This, folks, is going to be interesting…
I have often written in The Daily Reckoning that what is good for the Commonwealth Bank [ASX:CBA] is good for Australia. It’s said in jest of course. It reflects the fact that Australia has turned into an asset based, interest rate dependent economy with house price speculation at its core. While this speculation continues, the Commonwealth Bank should do well.
Now, it’s time to add another dictum…
That is, what’s good for Fortescue [ASX:FMG] is bad for Australia.
The big news today is that the Chinese are after a piece of Fortescue. As the Financial Review reports:
‘Chinese-linked companies have applied to the Foreign Investment Review Board seeking permission for an investment involving Fortescue Metals Group.
‘Australia’s third-largest iron ore producer has held discussions with China’s largest steel producer, Baosteel, and China’s largest conglomerate, CITIC, about a recapitalision to shore up its balance sheet.’
Hmmm. No wonder Twiggy Forrest was on a PR rampage last week. His 30% stake in Fortescue is about to get diluted big time. Unless, that is, the iron ore price rallies enough to improve Fortescue’s cash flows and balance sheet…and ward off potential ‘investors’.
Which is unlikely to happen. Fortescue has about US$7.5 billion in debt. That’s pretty onerous when your operations are only just keeping their head above water. It’s under immense pressure right now. And when you have high debt levels, you don’t have many options.
That’s why the Chinese are sniffing around Fortescue. They know that in its current fragile state, a major recapitalisation offer will be hard to refuse. This is good news for Fortescue (sort of) as it will improve the balance sheet and allow it to continue to churn out iron ore even if it’s losing money.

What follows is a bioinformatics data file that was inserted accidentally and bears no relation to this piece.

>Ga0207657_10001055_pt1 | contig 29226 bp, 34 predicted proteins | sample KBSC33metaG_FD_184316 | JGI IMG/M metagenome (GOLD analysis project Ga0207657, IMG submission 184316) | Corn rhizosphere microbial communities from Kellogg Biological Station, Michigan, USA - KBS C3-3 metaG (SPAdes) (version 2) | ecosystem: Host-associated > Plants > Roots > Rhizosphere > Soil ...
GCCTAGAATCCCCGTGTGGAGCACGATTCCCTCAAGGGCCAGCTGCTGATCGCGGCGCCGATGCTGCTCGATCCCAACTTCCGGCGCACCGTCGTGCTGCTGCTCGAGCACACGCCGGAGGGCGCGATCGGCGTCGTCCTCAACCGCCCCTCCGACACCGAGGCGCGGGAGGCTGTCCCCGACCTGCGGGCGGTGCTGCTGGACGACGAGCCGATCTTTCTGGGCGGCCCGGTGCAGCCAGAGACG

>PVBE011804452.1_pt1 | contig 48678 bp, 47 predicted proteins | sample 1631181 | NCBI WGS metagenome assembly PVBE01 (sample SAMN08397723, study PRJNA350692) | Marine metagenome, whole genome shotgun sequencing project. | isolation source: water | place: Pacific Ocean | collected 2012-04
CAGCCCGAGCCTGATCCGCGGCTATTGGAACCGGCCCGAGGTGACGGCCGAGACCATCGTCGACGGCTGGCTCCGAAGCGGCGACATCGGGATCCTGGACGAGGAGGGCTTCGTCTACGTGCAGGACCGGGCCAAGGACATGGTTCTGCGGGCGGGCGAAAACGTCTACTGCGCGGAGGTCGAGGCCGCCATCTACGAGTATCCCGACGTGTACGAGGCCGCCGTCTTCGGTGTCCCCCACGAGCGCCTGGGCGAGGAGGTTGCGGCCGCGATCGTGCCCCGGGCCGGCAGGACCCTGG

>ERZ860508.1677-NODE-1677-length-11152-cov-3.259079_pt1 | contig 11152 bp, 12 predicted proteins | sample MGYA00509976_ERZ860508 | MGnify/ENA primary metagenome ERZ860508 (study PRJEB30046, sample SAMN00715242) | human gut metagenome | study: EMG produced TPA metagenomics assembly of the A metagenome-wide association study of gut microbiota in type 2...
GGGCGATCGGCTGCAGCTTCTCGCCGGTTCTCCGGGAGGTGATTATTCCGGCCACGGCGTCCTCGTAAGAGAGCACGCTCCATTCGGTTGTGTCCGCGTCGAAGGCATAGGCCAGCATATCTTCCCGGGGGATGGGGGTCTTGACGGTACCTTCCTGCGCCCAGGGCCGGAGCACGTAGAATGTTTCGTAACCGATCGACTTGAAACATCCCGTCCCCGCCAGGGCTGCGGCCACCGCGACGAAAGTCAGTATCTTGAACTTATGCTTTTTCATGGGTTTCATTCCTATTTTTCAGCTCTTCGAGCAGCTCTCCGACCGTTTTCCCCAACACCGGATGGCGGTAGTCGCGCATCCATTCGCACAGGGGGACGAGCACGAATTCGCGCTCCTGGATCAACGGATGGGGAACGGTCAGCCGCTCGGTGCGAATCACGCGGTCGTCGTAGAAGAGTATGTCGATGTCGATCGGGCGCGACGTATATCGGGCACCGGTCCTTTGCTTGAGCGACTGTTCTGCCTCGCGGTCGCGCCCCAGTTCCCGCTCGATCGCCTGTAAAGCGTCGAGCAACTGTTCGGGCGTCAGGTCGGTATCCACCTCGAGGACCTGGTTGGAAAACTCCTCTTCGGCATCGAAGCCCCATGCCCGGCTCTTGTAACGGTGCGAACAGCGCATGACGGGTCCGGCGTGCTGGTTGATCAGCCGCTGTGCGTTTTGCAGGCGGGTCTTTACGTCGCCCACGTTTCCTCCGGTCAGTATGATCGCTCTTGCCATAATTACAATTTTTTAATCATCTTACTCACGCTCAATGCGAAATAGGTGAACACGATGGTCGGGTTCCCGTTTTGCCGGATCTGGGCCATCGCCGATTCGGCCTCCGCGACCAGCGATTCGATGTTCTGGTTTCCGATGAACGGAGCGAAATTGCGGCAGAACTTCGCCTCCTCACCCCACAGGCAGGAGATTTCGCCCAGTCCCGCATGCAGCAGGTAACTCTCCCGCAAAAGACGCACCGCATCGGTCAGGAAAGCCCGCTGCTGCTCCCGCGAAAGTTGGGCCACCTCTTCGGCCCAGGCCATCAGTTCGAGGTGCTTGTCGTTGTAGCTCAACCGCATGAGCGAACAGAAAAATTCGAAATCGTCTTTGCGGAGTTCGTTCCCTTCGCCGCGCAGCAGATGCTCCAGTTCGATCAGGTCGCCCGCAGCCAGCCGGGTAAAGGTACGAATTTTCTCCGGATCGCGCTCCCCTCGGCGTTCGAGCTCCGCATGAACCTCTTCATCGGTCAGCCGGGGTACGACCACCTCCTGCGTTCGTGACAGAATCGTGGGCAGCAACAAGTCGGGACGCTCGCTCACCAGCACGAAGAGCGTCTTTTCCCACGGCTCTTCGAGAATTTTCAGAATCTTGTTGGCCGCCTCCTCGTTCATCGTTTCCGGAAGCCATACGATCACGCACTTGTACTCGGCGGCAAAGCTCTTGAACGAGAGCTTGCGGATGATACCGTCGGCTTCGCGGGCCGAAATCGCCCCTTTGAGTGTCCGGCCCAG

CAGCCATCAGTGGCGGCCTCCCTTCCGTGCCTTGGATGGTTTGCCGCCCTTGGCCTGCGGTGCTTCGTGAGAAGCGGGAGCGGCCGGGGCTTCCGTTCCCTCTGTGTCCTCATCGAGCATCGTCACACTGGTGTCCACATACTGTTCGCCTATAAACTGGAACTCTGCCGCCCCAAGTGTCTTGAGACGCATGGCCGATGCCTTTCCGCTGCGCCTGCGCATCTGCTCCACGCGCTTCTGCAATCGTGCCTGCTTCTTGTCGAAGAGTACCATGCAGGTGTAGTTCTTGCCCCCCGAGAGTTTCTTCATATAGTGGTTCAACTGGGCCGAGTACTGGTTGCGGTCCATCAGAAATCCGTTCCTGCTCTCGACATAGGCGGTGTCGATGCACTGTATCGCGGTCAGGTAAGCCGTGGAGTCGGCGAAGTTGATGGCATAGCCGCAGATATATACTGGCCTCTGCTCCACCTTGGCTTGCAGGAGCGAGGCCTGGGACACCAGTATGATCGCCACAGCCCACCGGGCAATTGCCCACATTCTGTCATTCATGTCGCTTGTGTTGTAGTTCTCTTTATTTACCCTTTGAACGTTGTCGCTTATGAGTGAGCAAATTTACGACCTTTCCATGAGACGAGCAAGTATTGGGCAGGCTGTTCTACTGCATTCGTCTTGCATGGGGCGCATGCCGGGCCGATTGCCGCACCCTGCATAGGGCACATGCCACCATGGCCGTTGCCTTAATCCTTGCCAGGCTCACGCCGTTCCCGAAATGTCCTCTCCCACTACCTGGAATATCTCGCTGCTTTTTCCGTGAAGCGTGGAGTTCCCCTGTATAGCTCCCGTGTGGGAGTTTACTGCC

But it’s bad news for Australia. Really bad news.
Well, let’s just assume Treasurer Joe Hockey approves this mooted Chinese investment in Fortescue. That means you’d have some major shareholders with deep pockets, more intent on ensuring cheap supply of iron ore rather than the profitability of the operations.
Fortescue is a pawn in the global iron ore game, being used by China to keep pressure on the iron ore price.
Remember last week I told you how China planned to lend Brazil’s Vale a few billion dollars so it could complete its massive high grade iron ore project? That’s clearly telling you China wants to keep pressure on the iron ore price by encouraging supply.
Now, they’re putting their hand up to recapitalise the world’s fourth largest producer — the highest cost producer out of the four. That means they are intent on keeping as much supply in the iron ore market as they possibly can.
What do you think that will do to the price? It will keep it much lower for much longer.
With the current demand/supply dynamics, in a free market there is a good chance Fortescue’s supply would be knocked out, or reduced within a couple of years. But that would revert pricing power to the big three producers, Rio, BHP and Vale.
That’s something China wants to avoid. By keeping Fortescue’s tonnage in the game, China retains leverage over pricing power. It means Australia’s terms of trade will continue to decline, while China’s will improve.